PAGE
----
The Central Maryland Transportation Alliance says transferring $17 million from other state transportation accounts to MARC over five years would permit late-night weekday service between Penn Station in Baltimore and Union Station in Washington.
Michele Whelley, alliance president and CEO, said the proposal acknowledges the current economic climate by using an existing mass-transit system more efficiently.
"In Baltimore and Washington, we have two urban centers with a lot of synergy. Increasingly, people live in one and work in the other and have no way to tie them together," Whelley said. "But we could — it's MARC."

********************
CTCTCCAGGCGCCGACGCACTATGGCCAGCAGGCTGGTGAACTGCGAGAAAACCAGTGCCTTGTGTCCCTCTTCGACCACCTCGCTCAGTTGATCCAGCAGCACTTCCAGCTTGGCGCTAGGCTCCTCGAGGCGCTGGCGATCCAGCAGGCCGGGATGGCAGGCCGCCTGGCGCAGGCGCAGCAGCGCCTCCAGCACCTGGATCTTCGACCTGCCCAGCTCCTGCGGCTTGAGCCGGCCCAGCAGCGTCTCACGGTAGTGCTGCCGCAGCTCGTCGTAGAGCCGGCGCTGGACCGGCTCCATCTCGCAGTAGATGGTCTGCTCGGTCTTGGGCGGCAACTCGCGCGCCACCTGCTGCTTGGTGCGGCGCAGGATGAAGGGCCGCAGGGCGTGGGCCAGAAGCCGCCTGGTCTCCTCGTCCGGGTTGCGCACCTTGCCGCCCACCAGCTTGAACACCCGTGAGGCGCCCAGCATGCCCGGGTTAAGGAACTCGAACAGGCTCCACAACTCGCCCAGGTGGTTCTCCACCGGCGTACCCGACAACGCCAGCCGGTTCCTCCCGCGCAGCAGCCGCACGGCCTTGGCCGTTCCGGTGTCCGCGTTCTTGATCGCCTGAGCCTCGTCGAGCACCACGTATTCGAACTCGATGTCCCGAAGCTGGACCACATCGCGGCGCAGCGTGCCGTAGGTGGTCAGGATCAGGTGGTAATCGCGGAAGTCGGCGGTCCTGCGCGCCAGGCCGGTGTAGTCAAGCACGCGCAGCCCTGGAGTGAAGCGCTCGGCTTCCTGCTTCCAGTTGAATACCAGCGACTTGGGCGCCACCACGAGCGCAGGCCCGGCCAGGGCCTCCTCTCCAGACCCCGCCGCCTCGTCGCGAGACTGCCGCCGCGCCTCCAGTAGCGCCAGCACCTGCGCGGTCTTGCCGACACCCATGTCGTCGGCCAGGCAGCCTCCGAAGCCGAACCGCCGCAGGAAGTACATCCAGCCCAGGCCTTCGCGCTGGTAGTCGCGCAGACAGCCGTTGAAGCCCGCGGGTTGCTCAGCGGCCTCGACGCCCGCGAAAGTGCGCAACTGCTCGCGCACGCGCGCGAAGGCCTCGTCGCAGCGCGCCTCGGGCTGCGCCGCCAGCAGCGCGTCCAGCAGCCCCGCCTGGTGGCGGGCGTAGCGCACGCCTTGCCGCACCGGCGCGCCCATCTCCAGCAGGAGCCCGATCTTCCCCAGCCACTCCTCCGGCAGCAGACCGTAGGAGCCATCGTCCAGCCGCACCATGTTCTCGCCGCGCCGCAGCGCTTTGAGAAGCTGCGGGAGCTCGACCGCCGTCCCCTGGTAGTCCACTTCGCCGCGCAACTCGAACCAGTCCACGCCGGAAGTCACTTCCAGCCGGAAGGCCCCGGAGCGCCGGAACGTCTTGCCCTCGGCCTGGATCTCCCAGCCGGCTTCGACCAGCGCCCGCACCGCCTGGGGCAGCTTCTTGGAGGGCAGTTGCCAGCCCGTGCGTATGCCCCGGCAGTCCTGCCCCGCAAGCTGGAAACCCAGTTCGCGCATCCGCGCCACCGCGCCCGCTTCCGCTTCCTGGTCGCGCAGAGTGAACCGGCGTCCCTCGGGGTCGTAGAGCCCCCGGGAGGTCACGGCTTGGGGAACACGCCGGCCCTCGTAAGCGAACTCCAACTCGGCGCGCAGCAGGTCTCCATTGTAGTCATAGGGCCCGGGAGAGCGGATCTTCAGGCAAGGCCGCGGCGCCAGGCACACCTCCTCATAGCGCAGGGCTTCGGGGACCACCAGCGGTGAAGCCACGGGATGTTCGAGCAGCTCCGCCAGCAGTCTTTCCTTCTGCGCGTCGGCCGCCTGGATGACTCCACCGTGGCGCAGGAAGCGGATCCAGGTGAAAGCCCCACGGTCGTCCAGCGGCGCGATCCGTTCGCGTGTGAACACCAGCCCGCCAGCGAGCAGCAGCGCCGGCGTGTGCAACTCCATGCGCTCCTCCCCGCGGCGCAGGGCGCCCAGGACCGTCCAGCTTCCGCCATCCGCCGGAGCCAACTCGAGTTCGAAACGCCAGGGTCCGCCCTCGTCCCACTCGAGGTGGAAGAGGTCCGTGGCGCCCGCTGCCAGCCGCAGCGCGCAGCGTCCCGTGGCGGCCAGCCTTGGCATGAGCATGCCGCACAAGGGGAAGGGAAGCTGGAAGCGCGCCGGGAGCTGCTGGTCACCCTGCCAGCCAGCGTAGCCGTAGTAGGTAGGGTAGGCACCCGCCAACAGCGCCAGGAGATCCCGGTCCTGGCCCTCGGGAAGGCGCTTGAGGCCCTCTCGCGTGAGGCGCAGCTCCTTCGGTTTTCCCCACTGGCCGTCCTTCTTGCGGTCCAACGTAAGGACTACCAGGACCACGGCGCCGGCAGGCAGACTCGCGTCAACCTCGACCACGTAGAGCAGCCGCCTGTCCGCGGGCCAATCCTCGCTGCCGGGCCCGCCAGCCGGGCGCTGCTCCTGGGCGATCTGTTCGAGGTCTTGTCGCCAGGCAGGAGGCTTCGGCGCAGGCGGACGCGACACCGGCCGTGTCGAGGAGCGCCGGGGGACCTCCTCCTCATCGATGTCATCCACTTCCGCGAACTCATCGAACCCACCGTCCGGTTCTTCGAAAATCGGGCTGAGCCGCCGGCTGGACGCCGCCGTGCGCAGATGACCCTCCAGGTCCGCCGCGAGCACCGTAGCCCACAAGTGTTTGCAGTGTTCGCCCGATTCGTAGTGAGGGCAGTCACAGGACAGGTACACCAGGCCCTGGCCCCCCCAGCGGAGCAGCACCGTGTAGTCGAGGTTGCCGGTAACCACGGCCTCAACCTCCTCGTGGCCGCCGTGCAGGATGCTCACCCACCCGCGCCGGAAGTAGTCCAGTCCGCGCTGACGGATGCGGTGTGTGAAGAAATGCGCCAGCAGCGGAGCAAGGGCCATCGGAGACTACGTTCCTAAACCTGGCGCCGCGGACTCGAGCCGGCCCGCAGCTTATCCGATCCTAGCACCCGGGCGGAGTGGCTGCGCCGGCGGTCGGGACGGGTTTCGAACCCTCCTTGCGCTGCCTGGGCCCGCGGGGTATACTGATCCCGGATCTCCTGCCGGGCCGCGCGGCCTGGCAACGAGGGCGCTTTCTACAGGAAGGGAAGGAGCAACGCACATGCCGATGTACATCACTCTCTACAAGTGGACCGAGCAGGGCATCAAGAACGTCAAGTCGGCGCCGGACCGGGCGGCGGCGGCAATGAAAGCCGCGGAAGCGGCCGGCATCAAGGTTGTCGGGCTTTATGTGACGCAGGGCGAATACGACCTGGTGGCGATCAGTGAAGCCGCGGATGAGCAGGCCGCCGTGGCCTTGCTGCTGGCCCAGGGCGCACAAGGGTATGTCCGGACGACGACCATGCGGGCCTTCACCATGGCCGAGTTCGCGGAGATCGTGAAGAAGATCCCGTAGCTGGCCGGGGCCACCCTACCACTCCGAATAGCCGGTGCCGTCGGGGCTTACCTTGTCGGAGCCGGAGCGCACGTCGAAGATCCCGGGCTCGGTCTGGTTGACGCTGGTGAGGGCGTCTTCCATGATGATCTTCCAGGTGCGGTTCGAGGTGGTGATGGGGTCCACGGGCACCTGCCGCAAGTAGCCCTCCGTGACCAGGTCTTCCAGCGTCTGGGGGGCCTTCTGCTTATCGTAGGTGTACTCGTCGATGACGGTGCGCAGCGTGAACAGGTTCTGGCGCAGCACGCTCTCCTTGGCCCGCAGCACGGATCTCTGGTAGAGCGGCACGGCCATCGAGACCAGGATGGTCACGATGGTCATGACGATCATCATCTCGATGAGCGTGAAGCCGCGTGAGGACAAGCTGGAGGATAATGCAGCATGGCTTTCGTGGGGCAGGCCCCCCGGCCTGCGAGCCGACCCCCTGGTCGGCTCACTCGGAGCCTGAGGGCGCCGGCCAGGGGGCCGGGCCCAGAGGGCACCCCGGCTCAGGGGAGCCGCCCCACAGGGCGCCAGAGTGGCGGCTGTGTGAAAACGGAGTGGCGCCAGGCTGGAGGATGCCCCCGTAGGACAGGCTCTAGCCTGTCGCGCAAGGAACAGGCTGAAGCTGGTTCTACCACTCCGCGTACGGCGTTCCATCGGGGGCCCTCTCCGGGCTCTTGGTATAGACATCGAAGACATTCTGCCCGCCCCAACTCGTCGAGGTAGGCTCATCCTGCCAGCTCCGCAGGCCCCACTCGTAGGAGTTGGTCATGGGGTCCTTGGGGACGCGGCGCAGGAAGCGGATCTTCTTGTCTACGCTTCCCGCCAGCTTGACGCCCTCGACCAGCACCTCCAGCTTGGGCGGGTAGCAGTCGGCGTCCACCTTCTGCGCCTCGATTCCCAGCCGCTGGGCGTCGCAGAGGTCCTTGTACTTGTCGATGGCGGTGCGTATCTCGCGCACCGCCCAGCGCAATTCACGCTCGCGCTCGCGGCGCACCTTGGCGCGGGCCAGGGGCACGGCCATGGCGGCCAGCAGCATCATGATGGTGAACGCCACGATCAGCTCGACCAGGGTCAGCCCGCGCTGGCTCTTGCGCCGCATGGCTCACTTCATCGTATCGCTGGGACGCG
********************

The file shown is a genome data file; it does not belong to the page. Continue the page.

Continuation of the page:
The current MARC schedule does not accommodate commuters with nontraditional schedules or those who could use trains to reach school or recreational activities, she noted.
Whelley said the proposal was "very well received" by Beverley K. Swaim-Staley, Maryland's transportation secretary, and advisers to the O'Malley administration.
Swaim-Staley said many of the alliance's recommendations had been ready to go into effect four years ago, before the economy caved in.
"But you still have to find the $17 million," Swaim-Staley said.
Said Whelley: "The question is: What do we do today to move the ball forward and get people where they need to go?
"We've got a system that covers a great deal of territory from Perryville to Baltimore to D.C. We've already got the track. Many job hubs are on the route or could be connected with a short commuter bus."
Concluded Whelley: "This isn't rocket science."